I’m not going to kid myself and pretend that rap music criticism was ever the pinnacle of journalistic integrity, since early rags such as Word Up! and Rap Masters were basically just a collection of Big Daddy Kane posters and crosswords about Heavy D, but things have gotten out of control to the point where celebrity culture worship has infected the ‘hip-hop’ media to such a degree that I can’t see any other cure than to set fire to its rotting corpse like this was the effin’ zombie apocalypse.
Some examples of current “breaking news” include Rihanna tweeting about whether or not she’s “dating” Chris Brown, pictures of Kanye’s leather skirt, descriptions of what Beyoncé bought Jay-Z for Illuminati Day Christmas and why Ice-T is mad at his hideous inflatable wife for taking photos in Las Vegas with random dudes wedging themselves in between her chesticles. Funnily enough, I could watch the E! Network daily show and see exactly the same stories.
Meanwhile, the Hipster Music Mafia that is Pitchfork and VICE seem to dedicate an inordinate amount of time to Rapsloitation features such as sending underage rappers like Chief Keef to gun ranges, instructional videos on how to sell drugs and an unhealthy obsession with Gucci Mane. “Edgy” huh? In between the TMZ rap coverage and rapsloitation lies the rest of the rap media, which is so hard on Kanye’s jock that even his weed carriers get headline coverage. Where did it all go wrong?
There was a time when The Source magazine actually ran features on issues bigger than who was dating Amber Rose and what kind of cereal flakes were discovered in Rick Ross’ beard. Political and social topics were addressed and debated along with album reviews and Q&As, reflecting that hip-hop was more than just music for a lot of people. It could be argued that as the public face of rap has morphed into a cross between WWE wrestling and Days of Our Lives soap opera, the hip-hop media is simply a reflection of that. But that would be a cop-out. There’s still a lot of hip-hop that addresses more than popping molly, but the race for pageviews has made less gimmicky rap a niche market.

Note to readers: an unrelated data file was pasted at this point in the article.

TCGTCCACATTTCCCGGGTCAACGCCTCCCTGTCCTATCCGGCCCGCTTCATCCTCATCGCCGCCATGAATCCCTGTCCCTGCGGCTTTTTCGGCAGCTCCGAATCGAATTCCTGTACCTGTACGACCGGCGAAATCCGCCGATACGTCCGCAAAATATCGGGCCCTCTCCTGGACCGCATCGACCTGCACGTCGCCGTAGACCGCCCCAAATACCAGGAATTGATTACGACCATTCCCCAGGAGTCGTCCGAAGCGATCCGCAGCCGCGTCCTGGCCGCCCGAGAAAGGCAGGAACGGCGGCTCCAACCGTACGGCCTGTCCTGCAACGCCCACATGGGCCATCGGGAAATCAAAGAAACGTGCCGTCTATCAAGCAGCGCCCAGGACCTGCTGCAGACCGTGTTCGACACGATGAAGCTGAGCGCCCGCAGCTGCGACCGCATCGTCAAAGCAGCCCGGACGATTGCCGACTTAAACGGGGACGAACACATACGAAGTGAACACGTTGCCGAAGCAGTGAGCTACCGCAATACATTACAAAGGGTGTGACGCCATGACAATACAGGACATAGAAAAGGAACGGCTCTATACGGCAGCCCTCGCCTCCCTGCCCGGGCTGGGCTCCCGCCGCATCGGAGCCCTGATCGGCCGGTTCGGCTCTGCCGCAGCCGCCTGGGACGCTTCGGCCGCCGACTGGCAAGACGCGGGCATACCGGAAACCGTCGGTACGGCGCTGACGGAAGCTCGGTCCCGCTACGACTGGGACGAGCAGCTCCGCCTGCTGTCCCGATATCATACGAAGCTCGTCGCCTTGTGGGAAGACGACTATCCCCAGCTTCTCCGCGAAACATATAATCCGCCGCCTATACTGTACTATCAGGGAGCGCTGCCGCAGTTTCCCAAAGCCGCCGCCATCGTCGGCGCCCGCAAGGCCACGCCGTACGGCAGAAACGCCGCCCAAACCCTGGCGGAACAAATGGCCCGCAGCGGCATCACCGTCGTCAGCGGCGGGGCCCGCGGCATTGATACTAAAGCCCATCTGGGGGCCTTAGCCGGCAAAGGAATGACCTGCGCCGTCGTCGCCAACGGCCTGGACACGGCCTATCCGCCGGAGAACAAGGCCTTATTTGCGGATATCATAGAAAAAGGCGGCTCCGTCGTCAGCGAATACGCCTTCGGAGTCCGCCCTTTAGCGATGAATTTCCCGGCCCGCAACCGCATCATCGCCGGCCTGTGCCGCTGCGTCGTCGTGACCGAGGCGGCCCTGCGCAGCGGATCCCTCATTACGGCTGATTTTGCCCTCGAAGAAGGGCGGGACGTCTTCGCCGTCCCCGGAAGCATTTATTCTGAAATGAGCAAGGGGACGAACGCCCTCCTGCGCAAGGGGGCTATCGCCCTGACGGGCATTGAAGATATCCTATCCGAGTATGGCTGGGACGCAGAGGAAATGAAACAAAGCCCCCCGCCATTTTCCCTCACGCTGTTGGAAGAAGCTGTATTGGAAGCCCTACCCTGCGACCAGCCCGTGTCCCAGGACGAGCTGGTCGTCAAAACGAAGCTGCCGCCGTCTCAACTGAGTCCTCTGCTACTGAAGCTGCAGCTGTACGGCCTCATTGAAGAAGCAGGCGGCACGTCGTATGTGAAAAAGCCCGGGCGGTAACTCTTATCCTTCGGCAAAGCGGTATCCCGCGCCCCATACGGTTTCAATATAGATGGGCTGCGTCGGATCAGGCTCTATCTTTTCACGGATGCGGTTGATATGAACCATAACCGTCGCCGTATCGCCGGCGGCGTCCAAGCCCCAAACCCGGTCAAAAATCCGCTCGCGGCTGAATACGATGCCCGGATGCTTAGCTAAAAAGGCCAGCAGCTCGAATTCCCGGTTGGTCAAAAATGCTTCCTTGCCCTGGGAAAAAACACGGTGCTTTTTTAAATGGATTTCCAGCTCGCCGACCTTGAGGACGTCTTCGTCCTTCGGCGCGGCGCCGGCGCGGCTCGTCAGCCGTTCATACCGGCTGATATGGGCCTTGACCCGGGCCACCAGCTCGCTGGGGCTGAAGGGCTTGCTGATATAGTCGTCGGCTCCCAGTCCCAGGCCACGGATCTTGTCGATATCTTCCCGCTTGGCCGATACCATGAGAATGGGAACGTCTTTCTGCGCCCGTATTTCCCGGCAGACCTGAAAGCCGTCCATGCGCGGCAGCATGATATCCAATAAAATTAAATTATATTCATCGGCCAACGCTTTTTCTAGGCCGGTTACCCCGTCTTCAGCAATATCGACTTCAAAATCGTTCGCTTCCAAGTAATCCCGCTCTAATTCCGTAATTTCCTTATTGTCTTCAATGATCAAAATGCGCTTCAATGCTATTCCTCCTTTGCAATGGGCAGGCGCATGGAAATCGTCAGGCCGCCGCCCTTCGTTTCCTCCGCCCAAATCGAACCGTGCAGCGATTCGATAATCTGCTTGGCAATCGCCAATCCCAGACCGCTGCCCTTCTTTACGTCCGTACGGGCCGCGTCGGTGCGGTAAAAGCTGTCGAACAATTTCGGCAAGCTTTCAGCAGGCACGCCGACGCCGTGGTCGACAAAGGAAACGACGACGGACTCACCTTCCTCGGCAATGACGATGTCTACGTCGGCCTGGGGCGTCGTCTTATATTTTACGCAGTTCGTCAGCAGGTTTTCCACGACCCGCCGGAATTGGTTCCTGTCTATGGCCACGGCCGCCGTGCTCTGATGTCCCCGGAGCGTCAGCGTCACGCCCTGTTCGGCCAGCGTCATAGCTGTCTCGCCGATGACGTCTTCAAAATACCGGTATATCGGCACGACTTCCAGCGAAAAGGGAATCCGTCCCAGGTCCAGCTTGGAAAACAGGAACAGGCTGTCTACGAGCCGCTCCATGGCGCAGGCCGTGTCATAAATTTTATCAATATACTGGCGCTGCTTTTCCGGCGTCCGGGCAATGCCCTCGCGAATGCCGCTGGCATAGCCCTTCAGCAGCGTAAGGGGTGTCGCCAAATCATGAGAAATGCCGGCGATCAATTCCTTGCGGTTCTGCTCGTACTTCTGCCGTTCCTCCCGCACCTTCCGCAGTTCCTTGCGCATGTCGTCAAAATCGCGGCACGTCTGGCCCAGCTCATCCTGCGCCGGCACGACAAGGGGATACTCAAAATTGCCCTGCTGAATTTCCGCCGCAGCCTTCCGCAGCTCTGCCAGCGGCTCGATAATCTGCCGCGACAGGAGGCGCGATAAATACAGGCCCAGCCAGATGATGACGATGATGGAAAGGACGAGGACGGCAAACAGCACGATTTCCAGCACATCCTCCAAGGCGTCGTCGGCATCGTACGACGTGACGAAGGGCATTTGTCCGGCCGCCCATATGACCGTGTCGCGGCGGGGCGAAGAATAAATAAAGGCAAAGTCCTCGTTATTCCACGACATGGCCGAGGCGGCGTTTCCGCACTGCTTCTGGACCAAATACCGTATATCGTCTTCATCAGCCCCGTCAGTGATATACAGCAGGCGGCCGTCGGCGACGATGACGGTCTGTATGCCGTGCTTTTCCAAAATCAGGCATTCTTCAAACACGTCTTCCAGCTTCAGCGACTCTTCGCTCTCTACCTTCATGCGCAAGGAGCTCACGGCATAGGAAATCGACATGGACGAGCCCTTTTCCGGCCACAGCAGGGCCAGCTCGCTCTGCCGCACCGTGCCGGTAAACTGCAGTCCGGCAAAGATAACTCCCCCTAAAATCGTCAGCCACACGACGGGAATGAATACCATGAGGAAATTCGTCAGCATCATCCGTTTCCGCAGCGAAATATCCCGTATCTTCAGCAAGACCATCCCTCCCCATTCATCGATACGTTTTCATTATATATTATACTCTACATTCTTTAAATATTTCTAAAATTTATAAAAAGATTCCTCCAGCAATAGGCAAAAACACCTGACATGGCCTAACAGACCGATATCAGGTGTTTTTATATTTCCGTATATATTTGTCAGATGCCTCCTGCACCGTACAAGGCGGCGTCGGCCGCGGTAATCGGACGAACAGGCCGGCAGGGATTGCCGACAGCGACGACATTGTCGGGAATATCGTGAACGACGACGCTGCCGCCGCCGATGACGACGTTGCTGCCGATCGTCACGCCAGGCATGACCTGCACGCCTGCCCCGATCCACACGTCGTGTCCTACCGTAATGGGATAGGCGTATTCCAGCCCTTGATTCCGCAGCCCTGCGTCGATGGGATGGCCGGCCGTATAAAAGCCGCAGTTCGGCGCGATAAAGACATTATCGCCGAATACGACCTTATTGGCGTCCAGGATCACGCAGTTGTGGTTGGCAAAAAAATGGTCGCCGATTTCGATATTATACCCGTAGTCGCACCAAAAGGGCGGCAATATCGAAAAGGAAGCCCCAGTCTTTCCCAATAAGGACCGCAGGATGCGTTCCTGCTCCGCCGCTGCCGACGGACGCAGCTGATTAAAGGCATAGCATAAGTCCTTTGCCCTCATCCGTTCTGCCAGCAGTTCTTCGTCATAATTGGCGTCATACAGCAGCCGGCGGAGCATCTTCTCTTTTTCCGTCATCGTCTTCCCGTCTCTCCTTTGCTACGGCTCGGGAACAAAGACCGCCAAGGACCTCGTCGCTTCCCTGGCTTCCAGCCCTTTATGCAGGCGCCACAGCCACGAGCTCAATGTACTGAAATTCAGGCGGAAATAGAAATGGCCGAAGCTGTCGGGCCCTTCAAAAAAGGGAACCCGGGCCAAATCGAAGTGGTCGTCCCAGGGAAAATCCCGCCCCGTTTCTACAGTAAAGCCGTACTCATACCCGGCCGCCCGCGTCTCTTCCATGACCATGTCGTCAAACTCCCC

Everyone who’s heard Roc Marciano’s new album appreciates its quality, but to the rap media and mainstream hip-hop radio he’s just another “minor league” artist who’s great at rapping but lacks a “complete story.” The program director at Hot 97 revealed on this week’s Combat Jack Show podcast that only records that “test well” are going to get major airtime in order to please the advertisers. But how can a Sean Price song score high in their market research if the market doesn’t have the chance to hear him in the first place? Talk about a vicious circle. Meanwhile most rap blogs only post music that every other blog posts, which largely counters the claims of old that music blogs were “the new A&R’s”.
Is there an easy fix to this problem? Not at all, but at least level-headed rap veterans such as Sadat X recognize the situation and have adapted themselves to this new climate. He offered his view of the “Rap Bubble” when I interviewed him this week: “Let’s just look at the last year. Inside the “Rap Bubble” you’ve got people ranging from Drake to Eminem to Jeezy. The Kanyes, the Jay-Zs. Every year they let two or three new people in. This year they mighta let A$AP Rocky and Chief Keef and Big Sean and Action Bronson. It seems like they were able to slip inside the Bubble. Only two or three new people get to wear that suit every year. Then you got a lot of people that gotta work beyond that Bubble. That’s when you gotta know your lane and how to work it. How to get out to Europe and keep your contacts going”. At the end of the day, the only way to stay immune to the bullshit is to work harder to find good music, support it when you do discover it and ensure that the hypebeasts of the hip-hop media are accountable for their actions to some degree.
Keep up with Robbie’s weekly ‘No Country For Old (Rap) Men’ here.